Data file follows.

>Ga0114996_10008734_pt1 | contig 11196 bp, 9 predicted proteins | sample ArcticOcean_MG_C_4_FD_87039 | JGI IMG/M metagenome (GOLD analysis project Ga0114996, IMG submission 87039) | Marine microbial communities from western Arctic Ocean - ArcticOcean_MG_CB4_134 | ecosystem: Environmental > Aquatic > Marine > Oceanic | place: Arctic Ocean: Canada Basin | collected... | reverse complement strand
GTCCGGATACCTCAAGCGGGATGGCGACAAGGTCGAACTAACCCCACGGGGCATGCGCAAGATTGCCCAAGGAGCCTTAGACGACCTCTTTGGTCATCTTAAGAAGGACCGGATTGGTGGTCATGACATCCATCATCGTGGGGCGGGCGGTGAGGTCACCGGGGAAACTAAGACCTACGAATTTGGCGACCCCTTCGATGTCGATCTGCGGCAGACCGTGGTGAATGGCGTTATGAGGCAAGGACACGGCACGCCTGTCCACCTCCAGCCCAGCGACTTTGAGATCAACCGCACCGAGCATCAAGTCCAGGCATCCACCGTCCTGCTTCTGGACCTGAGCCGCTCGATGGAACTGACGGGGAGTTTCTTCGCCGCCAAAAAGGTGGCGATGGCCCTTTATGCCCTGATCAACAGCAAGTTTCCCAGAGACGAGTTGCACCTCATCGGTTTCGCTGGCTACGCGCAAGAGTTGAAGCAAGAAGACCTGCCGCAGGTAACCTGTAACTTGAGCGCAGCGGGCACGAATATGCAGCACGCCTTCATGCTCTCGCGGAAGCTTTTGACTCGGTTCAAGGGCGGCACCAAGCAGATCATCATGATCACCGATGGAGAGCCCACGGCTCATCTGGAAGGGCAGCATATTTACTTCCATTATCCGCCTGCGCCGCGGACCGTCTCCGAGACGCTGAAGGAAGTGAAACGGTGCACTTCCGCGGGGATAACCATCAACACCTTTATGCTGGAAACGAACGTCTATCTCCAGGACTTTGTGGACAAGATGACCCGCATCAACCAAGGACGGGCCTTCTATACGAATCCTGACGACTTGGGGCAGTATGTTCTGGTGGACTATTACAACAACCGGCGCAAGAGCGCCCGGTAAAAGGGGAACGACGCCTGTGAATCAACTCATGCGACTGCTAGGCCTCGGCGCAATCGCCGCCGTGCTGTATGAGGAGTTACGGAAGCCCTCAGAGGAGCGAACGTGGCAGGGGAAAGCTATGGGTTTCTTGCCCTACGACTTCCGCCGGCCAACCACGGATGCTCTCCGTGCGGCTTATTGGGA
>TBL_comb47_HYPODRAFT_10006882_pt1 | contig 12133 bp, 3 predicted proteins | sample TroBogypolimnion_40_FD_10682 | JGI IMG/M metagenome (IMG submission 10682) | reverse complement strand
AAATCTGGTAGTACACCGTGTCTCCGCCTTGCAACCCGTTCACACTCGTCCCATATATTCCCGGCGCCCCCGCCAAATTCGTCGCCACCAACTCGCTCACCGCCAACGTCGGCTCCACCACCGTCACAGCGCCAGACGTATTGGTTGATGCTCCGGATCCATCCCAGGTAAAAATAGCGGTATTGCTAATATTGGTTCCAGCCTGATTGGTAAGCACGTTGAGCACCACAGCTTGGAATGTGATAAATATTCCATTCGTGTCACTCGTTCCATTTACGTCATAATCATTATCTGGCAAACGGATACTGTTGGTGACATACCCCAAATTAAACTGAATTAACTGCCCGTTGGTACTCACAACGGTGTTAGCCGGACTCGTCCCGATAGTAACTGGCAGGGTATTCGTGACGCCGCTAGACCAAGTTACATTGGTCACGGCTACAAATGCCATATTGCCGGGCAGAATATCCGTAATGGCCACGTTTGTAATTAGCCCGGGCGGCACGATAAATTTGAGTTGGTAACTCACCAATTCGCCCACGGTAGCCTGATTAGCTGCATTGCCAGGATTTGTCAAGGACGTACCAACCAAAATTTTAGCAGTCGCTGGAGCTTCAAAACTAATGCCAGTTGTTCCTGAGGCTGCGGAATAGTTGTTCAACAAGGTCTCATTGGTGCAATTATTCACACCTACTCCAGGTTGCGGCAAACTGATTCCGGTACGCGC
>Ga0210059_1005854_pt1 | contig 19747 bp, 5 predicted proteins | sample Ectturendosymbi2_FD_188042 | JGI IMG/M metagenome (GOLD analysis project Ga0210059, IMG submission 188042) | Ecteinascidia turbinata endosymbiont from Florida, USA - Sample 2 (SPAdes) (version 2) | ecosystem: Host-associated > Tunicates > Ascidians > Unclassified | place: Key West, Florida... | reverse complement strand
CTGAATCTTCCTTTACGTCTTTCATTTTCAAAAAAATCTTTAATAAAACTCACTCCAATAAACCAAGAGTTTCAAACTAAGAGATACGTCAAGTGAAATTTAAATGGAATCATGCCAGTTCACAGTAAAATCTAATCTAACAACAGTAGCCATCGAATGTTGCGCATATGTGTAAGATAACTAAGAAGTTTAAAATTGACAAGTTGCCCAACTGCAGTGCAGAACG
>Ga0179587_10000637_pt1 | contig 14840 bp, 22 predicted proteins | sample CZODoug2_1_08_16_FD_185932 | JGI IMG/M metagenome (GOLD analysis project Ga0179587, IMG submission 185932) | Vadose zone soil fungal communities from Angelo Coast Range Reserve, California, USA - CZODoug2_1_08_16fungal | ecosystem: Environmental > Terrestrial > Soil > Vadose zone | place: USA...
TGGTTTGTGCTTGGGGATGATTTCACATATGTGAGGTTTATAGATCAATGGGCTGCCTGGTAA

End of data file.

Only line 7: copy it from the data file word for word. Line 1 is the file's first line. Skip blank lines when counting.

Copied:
>Ga0179587_10000637_pt1 | contig 14840 bp, 22 predicted proteins | sample CZODoug2_1_08_16_FD_185932 | JGI IMG/M metagenome (GOLD analysis project Ga0179587, IMG submission 185932) | Vadose zone soil fungal communities from Angelo Coast Range Reserve, California, USA - CZODoug2_1_08_16fungal | ecosystem: Environmental > Terrestrial > Soil > Vadose zone | place: USA...